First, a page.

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Jim Balsillie is warning that the rise of the data-driven global economy is increasing inequality by concentrating wealth in the hands of the few who control the technologies for gathering and processing it.

And he says international trade deals – including the recently negotiated USMCA – make the problem worse by entrenching tougher intellectual-property protections and making it harder for governments to stop multinational corporations from collecting information on citizens.

In a speech to the International Monetary Fund in Washington on Tuesday, Mr. Balsillie called on the organization to lead a “second Bretton Woods” that would set global standards for dealing with data.

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“The production economy of the 20th century created rising tides that lifted all boats,” the chair of the Centre for International Governance Innovation said, while by comparison, the growing IP and data-based economy “lifts mostly a few yachts.”

“The scale of this shift in the source of market value recalls the shift in the source of wealth from land to capital that started with the industrial revolution and marked the transition from the feudal to the capitalist system,” he said.

Mr. Balsillie, the former Research in Motion (now called BlackBerry) co-chief executive, said the data economy is “neo-feudal,” in which tech companies and other large firms concentrate vast amounts of data and intellectual property in their hands and exploit them for profit in the same way that medieval lords profited by controlling land.

He also took aim at recent trade deals that he says go beyond simply lowering tariffs to placing restrictions on how governments can legislate control of data and tightening protections of patents.

The tentative U.S.-Mexico-Canada Agreement concluded last month as a remake of NAFTA, for instance, contains provisions guaranteeing multinational corporations the right to move data – including personal information – across borders, and prohibits governments from requiring that companies use computer servers located in the host country. The USMCA also contains tougher protections for drug patents, a boon to pharmaceutical companies and a hindrance to firms making cheaper generic knockoffs.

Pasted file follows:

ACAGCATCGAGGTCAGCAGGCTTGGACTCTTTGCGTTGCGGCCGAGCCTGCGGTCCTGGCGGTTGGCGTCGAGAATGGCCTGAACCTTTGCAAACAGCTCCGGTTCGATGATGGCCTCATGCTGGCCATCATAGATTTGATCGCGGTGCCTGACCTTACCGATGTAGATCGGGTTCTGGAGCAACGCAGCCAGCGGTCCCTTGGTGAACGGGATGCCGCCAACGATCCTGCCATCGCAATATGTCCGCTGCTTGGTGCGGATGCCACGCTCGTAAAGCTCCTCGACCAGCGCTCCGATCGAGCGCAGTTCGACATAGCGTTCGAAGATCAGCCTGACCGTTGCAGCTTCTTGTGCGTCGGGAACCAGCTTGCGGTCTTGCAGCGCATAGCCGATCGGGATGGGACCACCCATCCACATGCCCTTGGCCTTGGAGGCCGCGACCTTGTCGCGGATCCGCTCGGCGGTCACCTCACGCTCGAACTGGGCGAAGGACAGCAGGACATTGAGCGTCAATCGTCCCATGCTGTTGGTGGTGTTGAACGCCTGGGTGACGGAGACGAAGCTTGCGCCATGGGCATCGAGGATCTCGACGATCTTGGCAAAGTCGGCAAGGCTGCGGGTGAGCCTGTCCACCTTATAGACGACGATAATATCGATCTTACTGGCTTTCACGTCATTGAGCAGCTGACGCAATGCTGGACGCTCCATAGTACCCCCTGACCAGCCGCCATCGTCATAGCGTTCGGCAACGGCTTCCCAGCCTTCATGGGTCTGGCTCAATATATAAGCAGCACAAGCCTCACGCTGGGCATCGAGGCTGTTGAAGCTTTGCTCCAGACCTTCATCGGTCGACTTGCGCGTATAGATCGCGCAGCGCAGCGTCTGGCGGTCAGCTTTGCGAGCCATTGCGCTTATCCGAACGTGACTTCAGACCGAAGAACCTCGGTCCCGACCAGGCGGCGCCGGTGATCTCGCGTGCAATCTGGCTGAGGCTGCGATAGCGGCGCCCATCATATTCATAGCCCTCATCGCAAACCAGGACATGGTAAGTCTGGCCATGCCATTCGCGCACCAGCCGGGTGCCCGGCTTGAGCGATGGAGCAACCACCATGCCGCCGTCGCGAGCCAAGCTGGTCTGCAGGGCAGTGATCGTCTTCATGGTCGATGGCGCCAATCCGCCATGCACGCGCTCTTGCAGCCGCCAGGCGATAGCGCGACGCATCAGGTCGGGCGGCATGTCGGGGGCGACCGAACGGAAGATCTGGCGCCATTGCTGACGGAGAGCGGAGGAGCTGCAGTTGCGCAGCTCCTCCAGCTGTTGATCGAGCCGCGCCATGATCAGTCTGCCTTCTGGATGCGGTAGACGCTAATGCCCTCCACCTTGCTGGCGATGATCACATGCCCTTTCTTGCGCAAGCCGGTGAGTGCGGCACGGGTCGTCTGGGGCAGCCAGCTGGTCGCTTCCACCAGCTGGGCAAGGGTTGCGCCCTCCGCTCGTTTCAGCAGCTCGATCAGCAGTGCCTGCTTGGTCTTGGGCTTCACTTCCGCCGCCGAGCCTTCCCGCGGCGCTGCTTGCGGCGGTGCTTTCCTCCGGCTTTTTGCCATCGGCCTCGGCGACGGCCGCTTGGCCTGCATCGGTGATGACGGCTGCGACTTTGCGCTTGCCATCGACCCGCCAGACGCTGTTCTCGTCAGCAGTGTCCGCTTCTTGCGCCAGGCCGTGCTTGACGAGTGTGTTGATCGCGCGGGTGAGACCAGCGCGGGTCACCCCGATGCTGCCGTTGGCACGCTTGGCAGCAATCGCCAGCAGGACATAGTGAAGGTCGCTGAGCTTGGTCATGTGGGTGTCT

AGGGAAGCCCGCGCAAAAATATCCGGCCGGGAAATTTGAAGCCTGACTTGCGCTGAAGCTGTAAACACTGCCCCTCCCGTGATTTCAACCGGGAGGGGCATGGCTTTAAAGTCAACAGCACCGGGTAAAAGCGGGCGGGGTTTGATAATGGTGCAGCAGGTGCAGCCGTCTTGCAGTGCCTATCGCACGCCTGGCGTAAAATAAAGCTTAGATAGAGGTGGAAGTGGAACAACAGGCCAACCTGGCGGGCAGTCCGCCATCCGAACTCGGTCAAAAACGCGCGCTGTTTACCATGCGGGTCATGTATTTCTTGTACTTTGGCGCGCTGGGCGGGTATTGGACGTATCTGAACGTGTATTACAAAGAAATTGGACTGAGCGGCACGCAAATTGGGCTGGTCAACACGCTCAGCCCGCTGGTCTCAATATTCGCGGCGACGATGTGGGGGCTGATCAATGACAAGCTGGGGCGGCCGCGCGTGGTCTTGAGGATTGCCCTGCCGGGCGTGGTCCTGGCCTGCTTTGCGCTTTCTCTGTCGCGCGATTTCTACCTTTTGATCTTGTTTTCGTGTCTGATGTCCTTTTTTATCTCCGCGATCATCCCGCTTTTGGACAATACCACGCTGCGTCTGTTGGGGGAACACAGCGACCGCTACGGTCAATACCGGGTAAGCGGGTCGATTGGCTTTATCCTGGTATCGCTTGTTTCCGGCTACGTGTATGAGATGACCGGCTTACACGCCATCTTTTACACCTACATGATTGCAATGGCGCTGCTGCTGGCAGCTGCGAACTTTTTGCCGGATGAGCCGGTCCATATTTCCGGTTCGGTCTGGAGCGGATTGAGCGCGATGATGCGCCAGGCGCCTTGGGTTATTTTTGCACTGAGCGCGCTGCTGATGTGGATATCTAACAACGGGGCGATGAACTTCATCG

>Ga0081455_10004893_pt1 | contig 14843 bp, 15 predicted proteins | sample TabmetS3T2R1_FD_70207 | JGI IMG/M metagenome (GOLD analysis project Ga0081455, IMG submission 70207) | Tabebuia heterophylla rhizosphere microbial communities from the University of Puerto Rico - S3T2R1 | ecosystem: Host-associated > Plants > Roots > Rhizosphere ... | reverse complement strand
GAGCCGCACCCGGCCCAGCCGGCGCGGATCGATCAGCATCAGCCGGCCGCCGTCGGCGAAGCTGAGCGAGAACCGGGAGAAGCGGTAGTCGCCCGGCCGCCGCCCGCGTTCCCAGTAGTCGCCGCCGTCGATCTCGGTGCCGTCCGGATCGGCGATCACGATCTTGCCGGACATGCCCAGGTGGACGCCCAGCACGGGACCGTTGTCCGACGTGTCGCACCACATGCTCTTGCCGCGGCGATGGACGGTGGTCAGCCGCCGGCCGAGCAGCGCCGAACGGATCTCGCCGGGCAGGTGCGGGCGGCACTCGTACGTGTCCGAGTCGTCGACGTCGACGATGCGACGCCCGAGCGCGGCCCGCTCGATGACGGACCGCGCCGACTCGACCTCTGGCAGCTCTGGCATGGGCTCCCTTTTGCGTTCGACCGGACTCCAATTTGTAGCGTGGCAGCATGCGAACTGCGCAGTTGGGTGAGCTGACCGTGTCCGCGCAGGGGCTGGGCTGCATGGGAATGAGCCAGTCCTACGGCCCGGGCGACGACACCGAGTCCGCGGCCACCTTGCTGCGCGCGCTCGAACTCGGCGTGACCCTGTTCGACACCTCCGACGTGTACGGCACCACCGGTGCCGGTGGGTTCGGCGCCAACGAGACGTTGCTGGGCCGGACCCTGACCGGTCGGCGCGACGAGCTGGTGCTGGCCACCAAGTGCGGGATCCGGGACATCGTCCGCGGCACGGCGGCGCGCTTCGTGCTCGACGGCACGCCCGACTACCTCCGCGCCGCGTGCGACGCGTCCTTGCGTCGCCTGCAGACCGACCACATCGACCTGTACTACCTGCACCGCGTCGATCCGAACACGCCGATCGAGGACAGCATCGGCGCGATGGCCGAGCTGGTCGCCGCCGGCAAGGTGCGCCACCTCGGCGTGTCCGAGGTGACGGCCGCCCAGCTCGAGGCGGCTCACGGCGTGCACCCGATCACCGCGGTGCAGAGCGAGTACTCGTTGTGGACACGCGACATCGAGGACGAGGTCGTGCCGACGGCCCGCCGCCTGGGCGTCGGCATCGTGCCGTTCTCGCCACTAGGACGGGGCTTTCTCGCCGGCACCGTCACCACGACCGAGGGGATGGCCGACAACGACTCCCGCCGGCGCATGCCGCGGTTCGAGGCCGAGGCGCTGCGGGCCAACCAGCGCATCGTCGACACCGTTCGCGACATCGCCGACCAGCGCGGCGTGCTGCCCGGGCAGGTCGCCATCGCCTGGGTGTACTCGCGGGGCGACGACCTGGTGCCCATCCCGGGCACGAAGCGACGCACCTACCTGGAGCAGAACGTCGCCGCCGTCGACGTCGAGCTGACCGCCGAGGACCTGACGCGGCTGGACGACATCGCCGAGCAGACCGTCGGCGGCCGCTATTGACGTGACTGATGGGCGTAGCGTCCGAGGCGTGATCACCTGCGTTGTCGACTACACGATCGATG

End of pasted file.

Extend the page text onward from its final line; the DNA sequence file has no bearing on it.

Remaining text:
“I don’t think these types of agreements have been democratic at all; the degree to which they reach into a nation state,” Mr. Balsillie said during an interview with IMF chair Christine Lagarde.

Speaking with The Globe and Mail afterward, Mr. Balsillie said Canada has been particularly ineffective at retaining intellectual property and data – focusing instead on the immediate jobs that come from foreign tech investment while allowing the IP and data to be taken by foreign firms. He pointed to Waterfront Toronto’s agreement with Sidewalk Labs, which could allow the company to own and control the designs and data that come out of the project.

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“We take things that are unambiguously ours and give them away, and somehow hope that that’s going to have something beneficial to us at the end of the day,” he said. “We’re basically playing Bangalore or Ukraine, where they basically say ‘we’re cheap, skilled labour.’ If all you are is a cheap coding bullpen, then … you’re not participating in the wealth effects.”

Mr. Balsillie said the IMF should lead a push to create global rules that would mitigate the inequality of the data-driven economy, as well as tackle the problems it creates for national security and personal privacy. He likened the need for such a system to the international financial order that the Western allies agreed at Bretton Woods in 1944.

Such an imperative is particularly important given the clash between the United States and China over IP rights, and the trade war launched by the Trump administration. Unlike Bretton Woods, Mr. Balsillie said he hoped it would not take a further economic clash or war to get the world’s economies to create a data system.

“There’s certain tremendous shared interests … the shared interest that we don’t have an extreme collision,” he said. “Mankind has proven that it hasn’t always needed a massive crisis that is existential to find its way forward.”

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